A 27-year-old man from the West Midlands pleaded guilty on March 10 in a British court to hacking the website of a reproductive health services agency, obtaining the details of people who had registered on the website.
James Jeffery, of Wednesbury, pleaded guilty to two offences of gaining unauthorised access to a computer under the Computer Misuse Act of 1990, according to a statement from the Metropolitan Police Service. A sentencing date has not been set.
The British Pregnancy Advisory Service (BPAS) said that it detected 26,000 attempts on March 8 to break into its website over a six-hour period. The website was also defaced with a logo of Anonymous, the hacker collective that saw several of its alleged highly skilled members charged earlier in the week by US authorities.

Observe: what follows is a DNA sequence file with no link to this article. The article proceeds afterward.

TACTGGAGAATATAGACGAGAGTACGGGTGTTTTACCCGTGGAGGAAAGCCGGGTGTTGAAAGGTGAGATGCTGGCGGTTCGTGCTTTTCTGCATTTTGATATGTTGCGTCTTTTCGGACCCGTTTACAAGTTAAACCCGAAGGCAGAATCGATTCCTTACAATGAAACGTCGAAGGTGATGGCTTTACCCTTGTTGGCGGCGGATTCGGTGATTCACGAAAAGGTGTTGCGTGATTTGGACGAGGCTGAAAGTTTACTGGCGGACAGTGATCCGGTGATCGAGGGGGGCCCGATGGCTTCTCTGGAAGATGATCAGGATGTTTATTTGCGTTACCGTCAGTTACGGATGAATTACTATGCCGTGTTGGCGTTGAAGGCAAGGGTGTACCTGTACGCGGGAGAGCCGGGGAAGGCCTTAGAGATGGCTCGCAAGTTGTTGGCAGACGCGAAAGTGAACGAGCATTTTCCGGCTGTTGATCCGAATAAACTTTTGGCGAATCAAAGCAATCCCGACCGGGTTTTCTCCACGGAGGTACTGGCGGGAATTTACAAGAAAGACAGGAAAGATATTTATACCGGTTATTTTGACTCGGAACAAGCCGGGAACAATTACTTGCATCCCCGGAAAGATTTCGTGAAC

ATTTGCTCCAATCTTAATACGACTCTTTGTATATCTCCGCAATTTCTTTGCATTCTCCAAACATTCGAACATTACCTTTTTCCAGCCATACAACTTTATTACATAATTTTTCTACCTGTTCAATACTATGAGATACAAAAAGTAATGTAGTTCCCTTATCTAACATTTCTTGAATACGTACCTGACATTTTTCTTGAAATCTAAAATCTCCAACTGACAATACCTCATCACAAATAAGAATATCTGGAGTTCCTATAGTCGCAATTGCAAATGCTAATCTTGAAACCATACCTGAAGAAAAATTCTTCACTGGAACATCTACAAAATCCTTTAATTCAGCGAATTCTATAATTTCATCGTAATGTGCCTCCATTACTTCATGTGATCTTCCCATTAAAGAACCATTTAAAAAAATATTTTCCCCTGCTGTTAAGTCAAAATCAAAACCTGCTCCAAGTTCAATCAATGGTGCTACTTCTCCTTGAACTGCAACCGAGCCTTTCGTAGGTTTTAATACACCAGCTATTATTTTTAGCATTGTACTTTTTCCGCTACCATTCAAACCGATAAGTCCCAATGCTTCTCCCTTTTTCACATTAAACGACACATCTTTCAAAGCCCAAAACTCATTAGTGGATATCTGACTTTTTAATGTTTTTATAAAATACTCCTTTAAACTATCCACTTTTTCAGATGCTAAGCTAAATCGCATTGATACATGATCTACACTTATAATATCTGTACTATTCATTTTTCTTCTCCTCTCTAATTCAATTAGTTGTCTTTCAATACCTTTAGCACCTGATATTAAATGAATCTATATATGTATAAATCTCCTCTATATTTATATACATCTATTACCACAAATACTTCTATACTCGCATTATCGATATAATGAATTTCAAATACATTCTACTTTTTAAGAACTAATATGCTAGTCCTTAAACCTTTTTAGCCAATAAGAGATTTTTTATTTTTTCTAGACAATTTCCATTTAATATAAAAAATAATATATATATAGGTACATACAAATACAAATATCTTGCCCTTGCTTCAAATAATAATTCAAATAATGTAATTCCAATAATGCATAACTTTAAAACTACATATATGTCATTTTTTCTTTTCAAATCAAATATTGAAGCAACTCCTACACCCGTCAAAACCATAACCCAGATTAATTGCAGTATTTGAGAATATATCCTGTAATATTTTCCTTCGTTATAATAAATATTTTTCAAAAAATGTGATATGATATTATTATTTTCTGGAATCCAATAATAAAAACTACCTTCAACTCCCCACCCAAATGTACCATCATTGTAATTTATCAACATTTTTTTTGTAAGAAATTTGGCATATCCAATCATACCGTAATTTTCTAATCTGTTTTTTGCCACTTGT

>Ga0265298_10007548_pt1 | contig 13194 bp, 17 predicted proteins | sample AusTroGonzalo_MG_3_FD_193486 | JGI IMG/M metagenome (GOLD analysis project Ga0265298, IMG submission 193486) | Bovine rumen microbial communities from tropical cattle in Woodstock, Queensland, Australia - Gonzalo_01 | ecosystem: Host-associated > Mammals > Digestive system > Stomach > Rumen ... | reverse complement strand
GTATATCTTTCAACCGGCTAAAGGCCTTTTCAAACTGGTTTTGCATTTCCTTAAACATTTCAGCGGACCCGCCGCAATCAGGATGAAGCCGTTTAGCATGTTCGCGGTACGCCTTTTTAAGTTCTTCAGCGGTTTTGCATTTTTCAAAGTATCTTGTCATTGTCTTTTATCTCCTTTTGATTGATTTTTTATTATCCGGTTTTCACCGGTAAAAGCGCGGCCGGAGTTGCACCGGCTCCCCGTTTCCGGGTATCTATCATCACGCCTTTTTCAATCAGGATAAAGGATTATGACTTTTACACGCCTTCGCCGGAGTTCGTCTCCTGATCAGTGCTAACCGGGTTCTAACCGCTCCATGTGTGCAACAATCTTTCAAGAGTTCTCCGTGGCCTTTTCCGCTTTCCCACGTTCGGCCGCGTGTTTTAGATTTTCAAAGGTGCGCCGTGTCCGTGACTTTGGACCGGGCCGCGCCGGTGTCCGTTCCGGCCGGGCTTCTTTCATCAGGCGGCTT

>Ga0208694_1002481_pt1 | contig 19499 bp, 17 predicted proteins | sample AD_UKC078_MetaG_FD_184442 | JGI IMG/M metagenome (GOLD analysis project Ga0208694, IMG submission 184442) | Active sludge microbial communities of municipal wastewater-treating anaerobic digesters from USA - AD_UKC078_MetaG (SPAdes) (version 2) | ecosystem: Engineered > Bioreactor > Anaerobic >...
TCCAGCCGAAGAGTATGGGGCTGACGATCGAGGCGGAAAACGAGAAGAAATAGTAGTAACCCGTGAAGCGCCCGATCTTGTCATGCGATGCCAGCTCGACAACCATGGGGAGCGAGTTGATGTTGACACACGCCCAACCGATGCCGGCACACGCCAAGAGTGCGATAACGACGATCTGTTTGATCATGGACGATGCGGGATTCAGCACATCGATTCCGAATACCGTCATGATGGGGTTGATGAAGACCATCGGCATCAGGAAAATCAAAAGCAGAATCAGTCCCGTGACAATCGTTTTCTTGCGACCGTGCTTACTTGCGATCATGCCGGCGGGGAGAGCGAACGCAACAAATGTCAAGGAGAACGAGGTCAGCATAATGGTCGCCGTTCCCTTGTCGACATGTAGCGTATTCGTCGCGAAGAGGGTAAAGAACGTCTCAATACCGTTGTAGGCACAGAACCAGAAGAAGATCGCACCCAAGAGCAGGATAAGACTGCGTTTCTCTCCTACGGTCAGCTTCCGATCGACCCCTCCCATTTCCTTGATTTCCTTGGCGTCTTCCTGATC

Jeffery, who was arrested early on March 9, did not obtain "medical or personal information relating to women who had received treatment at BPAS," the agency said. However, its website stored names, addresses and phone numbers of people who requested information on services such as contraception, abortion, and sterilisation.
"This incident appears to be the most extreme example of what is now a very concerning escalation in anti-abortion activity aimed at providers and the women who need their services," BPAS said.
Jeffery, writing on Twitter under the handle "@PabloEscobarSec," threatened to release BPAS' database, but it appears only one record was released by him.
He tweeted the reason for the attack: "The British Pregnancy Advisory Service was attacked because they kill unborn children that have no rights. It's murder."